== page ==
Winter photos (August 2014)

In early August 2014 I had planned to take a few days off and drive down to Invercargill (at the bottom of the South Island, NZ) for a couple of days to help my friend, Isobel, celebrate her 90th birthday. Mother Nature, however, decided to throw a spanner in the works, and delivered a big dump of snow over a good part of the South Island just a day or two before my trip, so I changed plans and decided to fly down and back instead of driving.  (A flight of just over an hour and a half compared with a drive of 7-8 hours each way sounded pretty good to me when I saw news footage of the driving conditions down south, I can tell you!)

I was looking through my external hard drive the other day at some of my stored photos and came across these shots which I’d taken during the flight down (I was lucky enough to get a window seat), and thought I’d share them with you – seeing them again reminded me of what a pretty winter wonderland it was! 🙂

The first three were taken just after 9am as we crossed over the Rakaia River (or was it the Rangitata? Not sure now …) to the south of Christchurch – I think we were only flying at about 18,000 feet and as you can see, it was a glorious winter’s day, clear blue sky and look at those snowy Southern Alps in the distance!

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The next photos were taken about 30 minutes later as we flew inland and passed over Mackenzie Country and the Waitaki Basin.  This was absolutely stunning – I was fascinated by the patterns formed by the lines of trees providing shelter breaks, and the writhing, twisting course of the river, which reminded me so much of oil on top of water. (I think the lake in the final photo is Lake Benmore, but I could be wrong – if anyone from New Zealand can identify it for me, please do! 🙂 )

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As we flew on the land use changed to forestry (again, I was struck by the patterns of the rows of felled stumps on the cleared areas), and then gradually we began to leave the snow behind as we drew nearer to Invercargill …

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It was an amazing flight; much better than the return trip when we ran into some rather nasty turbulence which nearly did me in – I hate flying when it’s bumpy! 😦

And I thought I’d finish off with a photo of the birthday girl herself, with the quilt I made for her and a stupid chicken toy which I gave her (she has a thing about chooks …) – it gave us all a good laugh, when you picked it up by the neck it let out an almighty chicken cackle and flapped its wings (small things amuse small minds, I know, but we all got a kick out of it! 🙂 )

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Lovely memories of a great weekend! 🙂

 

What a difference a day makes!

Goodness me, in the last 24 hours we’ve gone from wonderfully mild autumn weather to this sight which greeted me when I walked outside this morning:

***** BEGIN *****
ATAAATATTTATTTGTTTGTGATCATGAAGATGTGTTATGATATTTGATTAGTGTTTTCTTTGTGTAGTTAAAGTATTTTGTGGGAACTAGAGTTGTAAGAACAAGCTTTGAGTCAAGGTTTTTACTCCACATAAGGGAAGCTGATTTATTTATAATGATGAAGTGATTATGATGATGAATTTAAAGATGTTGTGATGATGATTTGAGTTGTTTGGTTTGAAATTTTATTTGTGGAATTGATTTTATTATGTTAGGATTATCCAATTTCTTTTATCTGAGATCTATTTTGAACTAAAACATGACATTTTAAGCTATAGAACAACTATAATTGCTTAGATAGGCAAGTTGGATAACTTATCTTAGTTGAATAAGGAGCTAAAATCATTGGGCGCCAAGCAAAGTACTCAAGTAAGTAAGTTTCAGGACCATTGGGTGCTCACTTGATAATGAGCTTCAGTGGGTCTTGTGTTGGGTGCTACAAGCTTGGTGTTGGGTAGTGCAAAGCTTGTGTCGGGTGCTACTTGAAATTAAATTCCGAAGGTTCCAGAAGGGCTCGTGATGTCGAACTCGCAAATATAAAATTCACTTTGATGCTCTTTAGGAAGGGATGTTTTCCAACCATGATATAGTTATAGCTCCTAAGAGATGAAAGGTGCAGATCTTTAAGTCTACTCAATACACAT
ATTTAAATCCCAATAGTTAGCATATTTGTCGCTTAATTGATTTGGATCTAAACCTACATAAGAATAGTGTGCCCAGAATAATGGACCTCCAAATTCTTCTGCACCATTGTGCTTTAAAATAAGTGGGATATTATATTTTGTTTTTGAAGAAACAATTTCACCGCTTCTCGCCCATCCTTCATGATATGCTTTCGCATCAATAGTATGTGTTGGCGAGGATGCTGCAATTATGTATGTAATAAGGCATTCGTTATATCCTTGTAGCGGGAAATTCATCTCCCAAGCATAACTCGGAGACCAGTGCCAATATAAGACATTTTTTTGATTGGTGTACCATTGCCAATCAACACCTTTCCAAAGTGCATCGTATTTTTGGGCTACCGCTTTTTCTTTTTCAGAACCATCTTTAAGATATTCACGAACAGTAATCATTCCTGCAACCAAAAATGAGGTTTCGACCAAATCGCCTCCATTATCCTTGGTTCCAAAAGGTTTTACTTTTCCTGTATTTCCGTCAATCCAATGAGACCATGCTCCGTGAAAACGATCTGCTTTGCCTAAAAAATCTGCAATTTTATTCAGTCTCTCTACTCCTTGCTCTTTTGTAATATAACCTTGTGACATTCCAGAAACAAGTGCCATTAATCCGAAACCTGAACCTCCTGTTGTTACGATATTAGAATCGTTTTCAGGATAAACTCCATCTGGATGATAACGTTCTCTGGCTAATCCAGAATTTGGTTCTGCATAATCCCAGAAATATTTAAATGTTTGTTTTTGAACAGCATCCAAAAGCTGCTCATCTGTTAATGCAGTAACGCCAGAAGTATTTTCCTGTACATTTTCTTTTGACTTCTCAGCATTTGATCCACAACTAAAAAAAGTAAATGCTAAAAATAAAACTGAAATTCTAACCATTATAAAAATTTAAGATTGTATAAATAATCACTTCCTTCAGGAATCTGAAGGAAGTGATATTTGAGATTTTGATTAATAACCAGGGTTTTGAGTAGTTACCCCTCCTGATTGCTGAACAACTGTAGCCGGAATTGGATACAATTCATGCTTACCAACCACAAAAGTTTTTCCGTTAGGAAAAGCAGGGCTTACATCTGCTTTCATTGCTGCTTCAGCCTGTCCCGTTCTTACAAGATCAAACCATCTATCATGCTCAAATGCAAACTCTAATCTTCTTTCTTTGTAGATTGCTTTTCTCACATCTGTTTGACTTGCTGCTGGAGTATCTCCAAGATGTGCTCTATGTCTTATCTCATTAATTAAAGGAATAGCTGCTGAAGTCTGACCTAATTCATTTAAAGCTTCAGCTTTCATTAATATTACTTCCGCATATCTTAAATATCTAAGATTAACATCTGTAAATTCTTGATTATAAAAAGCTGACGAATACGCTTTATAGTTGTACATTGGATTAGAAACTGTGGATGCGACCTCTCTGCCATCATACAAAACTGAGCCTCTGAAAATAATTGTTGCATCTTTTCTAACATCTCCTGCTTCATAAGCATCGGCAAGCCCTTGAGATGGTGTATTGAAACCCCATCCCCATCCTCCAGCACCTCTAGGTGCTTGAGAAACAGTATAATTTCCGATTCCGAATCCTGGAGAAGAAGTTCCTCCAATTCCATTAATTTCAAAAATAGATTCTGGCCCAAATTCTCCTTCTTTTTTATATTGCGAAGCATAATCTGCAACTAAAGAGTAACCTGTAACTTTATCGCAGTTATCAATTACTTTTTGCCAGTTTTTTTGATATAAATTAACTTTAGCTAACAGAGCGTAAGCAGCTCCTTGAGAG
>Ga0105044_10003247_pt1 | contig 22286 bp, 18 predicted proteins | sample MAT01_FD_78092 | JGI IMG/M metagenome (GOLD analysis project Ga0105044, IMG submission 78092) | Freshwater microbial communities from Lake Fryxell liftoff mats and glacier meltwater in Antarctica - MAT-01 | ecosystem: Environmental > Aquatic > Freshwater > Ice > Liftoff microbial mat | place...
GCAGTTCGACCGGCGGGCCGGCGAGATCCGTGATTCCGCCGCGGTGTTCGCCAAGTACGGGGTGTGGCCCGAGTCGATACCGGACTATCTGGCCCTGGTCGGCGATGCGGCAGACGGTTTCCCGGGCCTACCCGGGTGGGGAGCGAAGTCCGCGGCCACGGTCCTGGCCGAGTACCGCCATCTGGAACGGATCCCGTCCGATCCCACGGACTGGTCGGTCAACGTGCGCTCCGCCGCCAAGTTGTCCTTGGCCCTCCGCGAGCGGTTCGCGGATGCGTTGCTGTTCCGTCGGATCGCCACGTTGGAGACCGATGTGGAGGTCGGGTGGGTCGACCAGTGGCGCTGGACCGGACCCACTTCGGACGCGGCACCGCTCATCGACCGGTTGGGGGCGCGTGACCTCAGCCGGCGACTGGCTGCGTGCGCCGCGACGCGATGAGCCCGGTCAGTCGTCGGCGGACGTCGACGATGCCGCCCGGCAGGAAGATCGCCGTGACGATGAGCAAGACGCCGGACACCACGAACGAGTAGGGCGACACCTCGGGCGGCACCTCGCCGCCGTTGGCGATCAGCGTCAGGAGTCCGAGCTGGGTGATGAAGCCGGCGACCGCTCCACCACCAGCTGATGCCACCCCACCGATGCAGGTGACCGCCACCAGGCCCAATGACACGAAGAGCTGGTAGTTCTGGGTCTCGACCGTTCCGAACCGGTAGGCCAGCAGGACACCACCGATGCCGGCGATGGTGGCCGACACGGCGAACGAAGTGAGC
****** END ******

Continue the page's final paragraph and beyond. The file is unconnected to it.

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Yup, that’s snow on them thar hills!  (Them thar hills being the Southern Alps 🙂 )  And definitely chilly to go with it – brrrr!  Still waiting for the chimney sweep to come and clean my chimney – I’ll give him a call tonight if I don’t hear from him before then, because I really could do with a fire going to warm up the house:  gas and electric heaters are alright as a temporary measure, but they sure don’t generate the heat that a good log burner does 🙂

As I was having a cuppa this morning I was having a quick look through a photography book I have out of the library at the moment:  Photography and the Art of Seeing.

Photography and the Art of Seeing

It has some good suggestions to help improve one’s visual thinking in three ways:  to observe more accurately; to develop one’s imagination; and to express a theme or subject more effectively with pictures.  So, be prepared for more photos from me as I absorb and try out a few, please! 🙂 

Some of the practice exercises look interesting, eg taking photos while you’re jumping up and down, running towards your subject while taking the photo, and setting your shutter at a slow speed, then activating the self-timer and swinging the camera in circles until the shutter has released –  I’m looking forward to trying those when it’s a leetle bit warmer and less gloomy outside.  Anyway, the quick look did get me out with the camera to see what I could find … not necessarily practising as suggested above, but just trying to see things with a different eye.  (You’ll have to excuse the number of shots of the grevillea flowers – I find them almost as fascinating as the spent clematis flowers, and love seeing the ‘fingers’ of the flowers gradually unfurling as they come to full bloom:  they also make me think of gymnasts jumping in the air with their legs spread wide! 🙂 )

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 Introducing:  The Grevillea Family

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And, fresh from their morning shower:  The Marigold Family

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Tonight, sadly, we say farewell to Daylight Saving until the end of October – still, at least it will be lighter in the mornings, which should help on work days 😉  I’m definitely a night owl, I can sit up almost all night if I’ve got a project on the go or a really good book … but mornings, now, they’re a totally different matter …Owl

Hope your weekend’s going well! 🙂